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Bangladeshi Communities Set Development Priorities

Naomi Ahmad's picture

Saleha Begum was determined. Over the last couple of years, a number of children in her village had tragically died, their families left behind shocked and shattered. Memories were all that remained of these young lives cut short, and Begum was now determined to do her bit to stop the untimely deaths and accidents caused by the proximity of a highway to a community school.

We had arrived at Baishakanda Union Parishad in Dhamrai just before the local community meeting started. (Union Parishads are the lowest tier of local government in Bangladesh.) Begum had already taken her place among men and women from her village. A number of women threw anxious looks toward her. That day, Begum was going to play a vital role in advancing their agenda.

She was going to make a case that local funds should be spent to construct a wall around the school adjacent to the highway. This would keep the village children safe from speeding vehicles that had claimed many lives before.

Participating at the local community meeting to help prioritize the needs of her village, Begum is one of many women who now have a direct influence on how their community spends their development funds. With World Bank support, all 4,504 Union Parishads of Bangladesh have been provided with increased resources and delegated responsibility to deliver local services. For the first time Union Parishad women members are managing 30% of the funds and plans.

Each year after undergoing rigorous audit process, the Union Parishads with clean audit findings receive expanded block grants directly to their bank accounts. The Union Parishads are then allowed greater discretion in deciding their spending priorities and held accountable for service delivery.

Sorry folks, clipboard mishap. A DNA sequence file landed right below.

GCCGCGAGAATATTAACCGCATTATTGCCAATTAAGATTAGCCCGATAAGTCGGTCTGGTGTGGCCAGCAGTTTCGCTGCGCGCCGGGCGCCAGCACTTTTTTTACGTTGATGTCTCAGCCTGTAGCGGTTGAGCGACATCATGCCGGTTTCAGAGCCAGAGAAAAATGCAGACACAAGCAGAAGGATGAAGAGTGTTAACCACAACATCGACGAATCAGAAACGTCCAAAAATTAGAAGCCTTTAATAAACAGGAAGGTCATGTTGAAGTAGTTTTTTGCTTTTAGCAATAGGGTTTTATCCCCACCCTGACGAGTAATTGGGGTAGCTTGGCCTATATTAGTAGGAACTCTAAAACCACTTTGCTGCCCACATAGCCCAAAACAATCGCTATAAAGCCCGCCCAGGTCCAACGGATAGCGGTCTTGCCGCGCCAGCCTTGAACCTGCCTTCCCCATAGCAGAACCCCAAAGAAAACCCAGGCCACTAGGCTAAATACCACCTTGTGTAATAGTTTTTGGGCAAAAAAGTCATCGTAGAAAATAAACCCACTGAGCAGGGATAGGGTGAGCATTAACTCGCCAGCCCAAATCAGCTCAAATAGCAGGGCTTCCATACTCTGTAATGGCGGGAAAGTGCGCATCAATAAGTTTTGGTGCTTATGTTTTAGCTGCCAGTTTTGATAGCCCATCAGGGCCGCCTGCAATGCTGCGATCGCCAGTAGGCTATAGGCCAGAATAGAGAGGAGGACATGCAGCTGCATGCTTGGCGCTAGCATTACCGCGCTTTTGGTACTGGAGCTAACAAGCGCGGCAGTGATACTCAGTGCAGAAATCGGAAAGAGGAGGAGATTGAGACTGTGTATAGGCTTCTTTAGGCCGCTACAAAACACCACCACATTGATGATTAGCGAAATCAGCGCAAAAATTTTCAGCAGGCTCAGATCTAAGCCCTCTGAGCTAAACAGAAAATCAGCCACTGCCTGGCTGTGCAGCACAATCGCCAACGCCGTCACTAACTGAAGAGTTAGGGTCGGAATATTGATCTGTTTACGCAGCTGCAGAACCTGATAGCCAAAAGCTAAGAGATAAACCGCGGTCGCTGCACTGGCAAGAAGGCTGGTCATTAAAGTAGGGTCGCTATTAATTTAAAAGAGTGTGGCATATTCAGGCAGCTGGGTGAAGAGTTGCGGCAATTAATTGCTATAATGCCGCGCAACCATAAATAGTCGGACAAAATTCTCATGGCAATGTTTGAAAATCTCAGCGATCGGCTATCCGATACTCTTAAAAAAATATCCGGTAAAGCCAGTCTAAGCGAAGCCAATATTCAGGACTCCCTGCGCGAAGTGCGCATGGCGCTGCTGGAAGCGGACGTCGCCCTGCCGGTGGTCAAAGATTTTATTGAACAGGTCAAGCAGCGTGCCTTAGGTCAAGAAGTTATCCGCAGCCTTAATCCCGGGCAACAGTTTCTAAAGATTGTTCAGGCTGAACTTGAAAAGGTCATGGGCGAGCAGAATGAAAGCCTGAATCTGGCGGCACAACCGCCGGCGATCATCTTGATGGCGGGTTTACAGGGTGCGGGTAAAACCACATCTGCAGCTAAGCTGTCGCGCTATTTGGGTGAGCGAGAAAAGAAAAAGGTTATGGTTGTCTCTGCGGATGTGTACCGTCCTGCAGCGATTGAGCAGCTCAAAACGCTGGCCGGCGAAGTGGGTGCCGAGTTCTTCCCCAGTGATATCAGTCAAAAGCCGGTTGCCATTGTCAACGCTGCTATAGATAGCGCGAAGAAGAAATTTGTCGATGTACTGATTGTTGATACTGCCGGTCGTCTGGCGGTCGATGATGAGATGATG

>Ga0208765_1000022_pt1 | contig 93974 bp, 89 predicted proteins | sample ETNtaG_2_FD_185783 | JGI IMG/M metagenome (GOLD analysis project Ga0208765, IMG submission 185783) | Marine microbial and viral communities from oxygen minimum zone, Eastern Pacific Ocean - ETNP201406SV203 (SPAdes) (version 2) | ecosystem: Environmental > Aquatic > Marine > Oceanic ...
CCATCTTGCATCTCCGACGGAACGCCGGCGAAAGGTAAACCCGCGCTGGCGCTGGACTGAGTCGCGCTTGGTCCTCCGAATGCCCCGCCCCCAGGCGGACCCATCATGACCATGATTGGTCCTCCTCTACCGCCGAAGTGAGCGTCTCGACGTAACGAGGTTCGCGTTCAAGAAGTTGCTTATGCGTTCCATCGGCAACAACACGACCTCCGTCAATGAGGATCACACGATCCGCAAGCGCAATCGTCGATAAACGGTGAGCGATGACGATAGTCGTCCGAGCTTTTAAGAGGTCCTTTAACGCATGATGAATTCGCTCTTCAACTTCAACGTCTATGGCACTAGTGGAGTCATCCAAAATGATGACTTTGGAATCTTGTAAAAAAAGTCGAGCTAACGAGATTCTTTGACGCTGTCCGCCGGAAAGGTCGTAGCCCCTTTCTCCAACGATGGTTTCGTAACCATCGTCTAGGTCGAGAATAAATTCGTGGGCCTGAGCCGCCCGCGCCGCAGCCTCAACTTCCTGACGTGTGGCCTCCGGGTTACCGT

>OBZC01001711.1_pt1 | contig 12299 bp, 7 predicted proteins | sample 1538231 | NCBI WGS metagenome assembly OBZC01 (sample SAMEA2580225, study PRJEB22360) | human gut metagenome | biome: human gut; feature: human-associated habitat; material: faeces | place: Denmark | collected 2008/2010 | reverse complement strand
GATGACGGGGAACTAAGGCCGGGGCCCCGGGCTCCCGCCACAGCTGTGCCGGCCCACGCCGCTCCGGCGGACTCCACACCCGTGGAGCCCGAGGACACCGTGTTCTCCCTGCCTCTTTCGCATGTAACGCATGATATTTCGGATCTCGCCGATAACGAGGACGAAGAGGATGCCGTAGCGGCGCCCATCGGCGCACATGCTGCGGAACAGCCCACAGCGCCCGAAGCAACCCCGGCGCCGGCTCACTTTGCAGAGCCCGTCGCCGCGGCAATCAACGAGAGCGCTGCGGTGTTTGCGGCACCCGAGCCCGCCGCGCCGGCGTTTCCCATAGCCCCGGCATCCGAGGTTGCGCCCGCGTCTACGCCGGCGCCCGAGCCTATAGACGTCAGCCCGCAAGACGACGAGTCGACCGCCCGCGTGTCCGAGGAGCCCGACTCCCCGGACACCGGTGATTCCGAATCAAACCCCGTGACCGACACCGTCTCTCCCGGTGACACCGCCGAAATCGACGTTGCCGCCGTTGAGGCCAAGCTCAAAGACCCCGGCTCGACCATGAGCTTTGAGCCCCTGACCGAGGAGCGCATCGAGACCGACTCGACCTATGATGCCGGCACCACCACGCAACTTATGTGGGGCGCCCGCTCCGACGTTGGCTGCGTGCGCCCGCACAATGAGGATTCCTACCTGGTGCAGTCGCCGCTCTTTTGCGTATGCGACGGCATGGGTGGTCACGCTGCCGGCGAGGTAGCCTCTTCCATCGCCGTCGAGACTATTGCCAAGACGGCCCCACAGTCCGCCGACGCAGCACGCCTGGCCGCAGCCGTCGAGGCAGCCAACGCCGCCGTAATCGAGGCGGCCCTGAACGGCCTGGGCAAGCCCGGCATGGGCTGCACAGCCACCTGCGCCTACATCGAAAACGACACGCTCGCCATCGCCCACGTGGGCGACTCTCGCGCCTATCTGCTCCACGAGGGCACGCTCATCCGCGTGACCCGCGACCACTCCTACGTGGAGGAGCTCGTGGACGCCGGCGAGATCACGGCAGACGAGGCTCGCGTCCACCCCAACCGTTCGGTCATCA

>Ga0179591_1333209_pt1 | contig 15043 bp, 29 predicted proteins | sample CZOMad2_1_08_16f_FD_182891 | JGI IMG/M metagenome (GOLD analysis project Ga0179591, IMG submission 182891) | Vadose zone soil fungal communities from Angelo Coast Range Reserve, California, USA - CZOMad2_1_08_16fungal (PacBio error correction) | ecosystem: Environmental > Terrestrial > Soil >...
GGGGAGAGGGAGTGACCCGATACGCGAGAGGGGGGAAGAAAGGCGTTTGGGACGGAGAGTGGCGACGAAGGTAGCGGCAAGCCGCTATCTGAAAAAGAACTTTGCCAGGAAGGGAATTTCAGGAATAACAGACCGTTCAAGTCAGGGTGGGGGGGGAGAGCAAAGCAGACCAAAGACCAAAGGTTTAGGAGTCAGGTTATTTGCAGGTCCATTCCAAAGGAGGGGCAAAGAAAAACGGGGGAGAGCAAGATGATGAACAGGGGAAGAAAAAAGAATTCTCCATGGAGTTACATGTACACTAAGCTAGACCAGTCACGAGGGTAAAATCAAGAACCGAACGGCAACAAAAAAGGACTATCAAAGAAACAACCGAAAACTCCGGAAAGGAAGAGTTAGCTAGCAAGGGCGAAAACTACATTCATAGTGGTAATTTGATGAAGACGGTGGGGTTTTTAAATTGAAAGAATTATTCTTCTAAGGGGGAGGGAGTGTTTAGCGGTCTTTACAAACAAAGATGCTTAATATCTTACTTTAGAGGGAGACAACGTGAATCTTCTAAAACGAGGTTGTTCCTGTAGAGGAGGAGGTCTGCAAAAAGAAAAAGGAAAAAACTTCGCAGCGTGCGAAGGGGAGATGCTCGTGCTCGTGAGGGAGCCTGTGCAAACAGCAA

More than 35,000 community plans generating employment for poor people have already been implemented by Local Governance Support Project (LGSP) Union Parishads so far. These include construction or rehabilitation of roads, culverts, drainage and embankment system, water and sanitation facilities, and school and clinic repairs.

That afternoon, Begum convinced the community at Baishakanda Union Parishad that it was time they decided to protect the lives of their children. Plans to construct a second tube well were temporarily put on hold, the community giving more priority and allocating funds to the school wall instead. Local people like Begum are no longer helpless – they do not have suffer in silence anymore. They are now able to directly influence how their community spends their development funds.

Following on the success of the LGSP, the first national program to strengthen Union Parishads, the follow-up second LGSP aims to provide increased discretionary resources and introduce performance-based grants in addition to expanding the amounts and coverage of direct block grants. Now more Bangladeshis will have a say in their own development decisions.